I'm confused why nothing is happening in the simulator. Similarly, not all molecules seem to absorb UV photons. Please can someone explain what's happening?

    Is it because water molecules' characteristic absorption peaks are not in the visible light range? But if so, how can they be affected by both microwaves and infrared?
    (1 vote)
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Video transcript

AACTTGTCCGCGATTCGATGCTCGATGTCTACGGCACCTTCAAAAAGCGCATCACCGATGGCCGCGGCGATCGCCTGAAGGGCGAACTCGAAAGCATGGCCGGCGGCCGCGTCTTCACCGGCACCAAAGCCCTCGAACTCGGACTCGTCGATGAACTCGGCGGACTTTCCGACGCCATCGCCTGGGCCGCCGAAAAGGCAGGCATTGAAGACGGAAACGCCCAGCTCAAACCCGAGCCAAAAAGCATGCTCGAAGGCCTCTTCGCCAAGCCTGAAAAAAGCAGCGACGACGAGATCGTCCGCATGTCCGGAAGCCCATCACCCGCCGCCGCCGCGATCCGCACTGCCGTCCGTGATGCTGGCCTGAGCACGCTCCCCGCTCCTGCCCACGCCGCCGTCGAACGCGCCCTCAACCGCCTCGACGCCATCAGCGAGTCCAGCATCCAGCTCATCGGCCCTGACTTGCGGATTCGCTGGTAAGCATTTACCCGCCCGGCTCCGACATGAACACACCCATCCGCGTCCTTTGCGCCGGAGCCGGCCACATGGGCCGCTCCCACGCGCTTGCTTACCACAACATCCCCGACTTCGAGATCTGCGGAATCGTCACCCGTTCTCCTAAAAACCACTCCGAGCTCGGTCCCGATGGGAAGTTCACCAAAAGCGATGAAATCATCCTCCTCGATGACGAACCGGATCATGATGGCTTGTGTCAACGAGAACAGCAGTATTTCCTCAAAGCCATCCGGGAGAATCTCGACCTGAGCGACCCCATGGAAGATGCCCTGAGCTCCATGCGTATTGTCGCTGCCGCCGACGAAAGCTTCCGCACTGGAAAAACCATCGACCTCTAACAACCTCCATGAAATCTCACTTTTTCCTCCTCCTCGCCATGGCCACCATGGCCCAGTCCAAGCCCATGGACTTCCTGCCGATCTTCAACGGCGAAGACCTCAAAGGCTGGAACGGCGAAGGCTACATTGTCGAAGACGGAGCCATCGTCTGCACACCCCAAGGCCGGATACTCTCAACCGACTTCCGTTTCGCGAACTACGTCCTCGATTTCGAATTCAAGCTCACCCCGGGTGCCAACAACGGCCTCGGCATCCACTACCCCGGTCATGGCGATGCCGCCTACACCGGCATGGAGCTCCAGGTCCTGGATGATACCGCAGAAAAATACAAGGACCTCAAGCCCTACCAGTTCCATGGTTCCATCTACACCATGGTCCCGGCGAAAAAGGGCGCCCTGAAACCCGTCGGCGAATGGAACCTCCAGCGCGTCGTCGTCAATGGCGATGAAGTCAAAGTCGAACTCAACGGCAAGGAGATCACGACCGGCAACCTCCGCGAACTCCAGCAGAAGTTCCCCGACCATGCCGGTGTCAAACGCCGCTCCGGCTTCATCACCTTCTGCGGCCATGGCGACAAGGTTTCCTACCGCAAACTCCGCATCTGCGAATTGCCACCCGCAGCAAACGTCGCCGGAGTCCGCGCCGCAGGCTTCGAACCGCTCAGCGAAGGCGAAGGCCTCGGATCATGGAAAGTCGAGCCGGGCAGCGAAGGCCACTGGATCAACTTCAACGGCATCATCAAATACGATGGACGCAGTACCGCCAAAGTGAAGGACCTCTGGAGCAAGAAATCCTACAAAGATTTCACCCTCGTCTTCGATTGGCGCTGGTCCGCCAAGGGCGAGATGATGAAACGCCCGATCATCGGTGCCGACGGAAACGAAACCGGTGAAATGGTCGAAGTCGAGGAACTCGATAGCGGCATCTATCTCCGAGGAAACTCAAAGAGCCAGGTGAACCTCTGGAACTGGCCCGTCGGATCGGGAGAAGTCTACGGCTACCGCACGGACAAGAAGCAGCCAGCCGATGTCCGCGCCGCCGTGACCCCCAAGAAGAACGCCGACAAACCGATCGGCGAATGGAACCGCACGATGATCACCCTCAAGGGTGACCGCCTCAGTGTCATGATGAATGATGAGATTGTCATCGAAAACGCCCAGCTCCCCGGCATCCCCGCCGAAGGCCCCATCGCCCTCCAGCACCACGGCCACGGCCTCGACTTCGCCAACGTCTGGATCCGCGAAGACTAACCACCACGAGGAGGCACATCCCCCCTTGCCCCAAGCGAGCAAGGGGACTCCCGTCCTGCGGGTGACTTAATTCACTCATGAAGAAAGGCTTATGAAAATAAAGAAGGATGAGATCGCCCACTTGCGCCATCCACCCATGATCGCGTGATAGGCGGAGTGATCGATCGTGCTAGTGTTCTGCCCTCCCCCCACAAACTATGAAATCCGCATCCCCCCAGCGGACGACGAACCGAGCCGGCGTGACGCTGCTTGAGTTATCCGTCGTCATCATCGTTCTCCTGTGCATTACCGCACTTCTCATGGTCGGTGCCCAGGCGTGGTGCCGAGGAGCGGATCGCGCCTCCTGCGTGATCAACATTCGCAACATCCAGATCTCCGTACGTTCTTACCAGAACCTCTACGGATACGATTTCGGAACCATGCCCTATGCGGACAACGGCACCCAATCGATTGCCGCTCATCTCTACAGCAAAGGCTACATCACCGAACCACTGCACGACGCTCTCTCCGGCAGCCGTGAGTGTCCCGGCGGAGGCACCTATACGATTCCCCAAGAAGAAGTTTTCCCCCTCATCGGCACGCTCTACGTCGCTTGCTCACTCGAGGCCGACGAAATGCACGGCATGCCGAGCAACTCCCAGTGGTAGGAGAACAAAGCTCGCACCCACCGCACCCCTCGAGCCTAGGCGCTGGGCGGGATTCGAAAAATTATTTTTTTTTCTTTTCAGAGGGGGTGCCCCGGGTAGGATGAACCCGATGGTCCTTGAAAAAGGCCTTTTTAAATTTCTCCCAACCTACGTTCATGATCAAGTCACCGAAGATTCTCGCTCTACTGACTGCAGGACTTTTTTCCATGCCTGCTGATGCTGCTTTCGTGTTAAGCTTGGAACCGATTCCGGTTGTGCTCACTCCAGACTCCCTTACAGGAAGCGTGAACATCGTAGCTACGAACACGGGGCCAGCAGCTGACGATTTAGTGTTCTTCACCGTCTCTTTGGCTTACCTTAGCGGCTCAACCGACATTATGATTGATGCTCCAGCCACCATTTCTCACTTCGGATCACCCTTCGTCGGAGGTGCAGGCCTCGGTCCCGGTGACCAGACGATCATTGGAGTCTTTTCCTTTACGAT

- In this video, we're gonna talk about spectroscopy, which is all about the interactions between light and matter. And when we're talking about light, we're not just talking about visible light, We're talking about electromagnetic radiation in general. And so what I'm going to do to give us an intuition here is use the PhET simulator by the University of Colorado. I encourage you to go to this URL and try it out for yourself. But you can see what the simulator does is it allows us to essentially see how different wavelengths of electromagnetic radiation can interact with matter, in this case various molecules. And just to get our bearings, we can click on this light spectrum diagram, and we can see that on this diagram what people would normally consider radio waves. These are some of the lowest frequencies and longest wavelengths of light. And then when you get to higher frequencies, you get to microwave, and the higher the frequency, there's also the higher the energy per photon. And then you get higher frequencies in that and higher energy, that's infrared, and then higher frequency and energy, that's visible light. That's what our eyes can sense. And then you get even higher frequency, and more energy. You get to ultraviolet. Then X-ray and then gamma rays. And this isn't a linear scale. You can see that this is a logarithmic scale here. This is in powers of 10. So we see some pretty dramatic increases in frequency and energy as we go from the left to the right. But in this video, we're gonna focus in particular, on microwave, infrared, visible and ultraviolet wavelengths of electromagnetic light, or electromagnetic waves, and think about how they interact with molecules. So if we start with microwave radiation, and here we have a water molecule, I've picked that right over there and I can get my simulation going. You can see what it's doing is, when it gets absorbed, it causes a rotational transition in the water molecule. It makes the water molecule rotate in a different way than it was before. And then the water molecule can also emit the radiation and then rotate differently. And so you can see it doesn't always do that. There's a little bit of a probability involved, but this is actually the basis of how microwaves work, your microwave oven, is it causes the water molecules to get agitated in a rotational way, which increases the heat in that system. Now we could also look at infrared light, which is once again, we have to remember, gets us into higher frequencies, and see what that does to molecules. So based on this simulation, it looks like the infrared light is when it gets absorbed, it causes this water molecule to start to vibrate. So microwave radiation caused it to rotate or to have a change in state of its rotation, while infrared makes it vibrate. And we could see that with other molecules as well. Let's try carbon monoxide. Once again, it's not rotating it, it's causing it to vibrate. Now what about visible light? Well, visible light will have different interactions with different types of molecules, but let's try it out with nitrogen dioxide. So there's certain situations where nitrogen dioxide will absorb, that's when you saw it glowing and what you see when it's glowing, what it's really doing is it's putting electrons into a higher energy state, or into a higher orbital and then when it stops glowing, it means that those electrons are going back to a lower energy state. They are re-emitting radiation. So there, you can see it. You can see that just now, it's remitting visible light, in this case a different direction. And when it did that, the electron that was excited, went to a lower energy state. Now what about, let's think about ultraviolet light, which has even higher energy than visible light. What can that do? Well, here, we can see that it takes, in certain cases, electrons, and it's able to excite them so much that it's able to break that bond itself. And so let me keep resetting it. So you can actually break bonds. Let's see what it can do to some ozone? Same thing, it excites it so much that it can actually break the bond. It's exciting electrons so much. I can keep resetting it. So the big picture here, the big takeaway. You could have microwave radiation, which tends to change the rotational motion of a molecule. We saw that with the water molecules. You have infrared radiation, which is higher energy and higher frequency, which tends to lead to a change in vibrational motion. And then you have visible light, which can excite electrons, take them to a higher energy state, and then be readmitted when the electron goes back to its base state. And then you can have ultraviolet light, that's so powerful, it can excite electrons so that in some cases it can even break covalent bonds.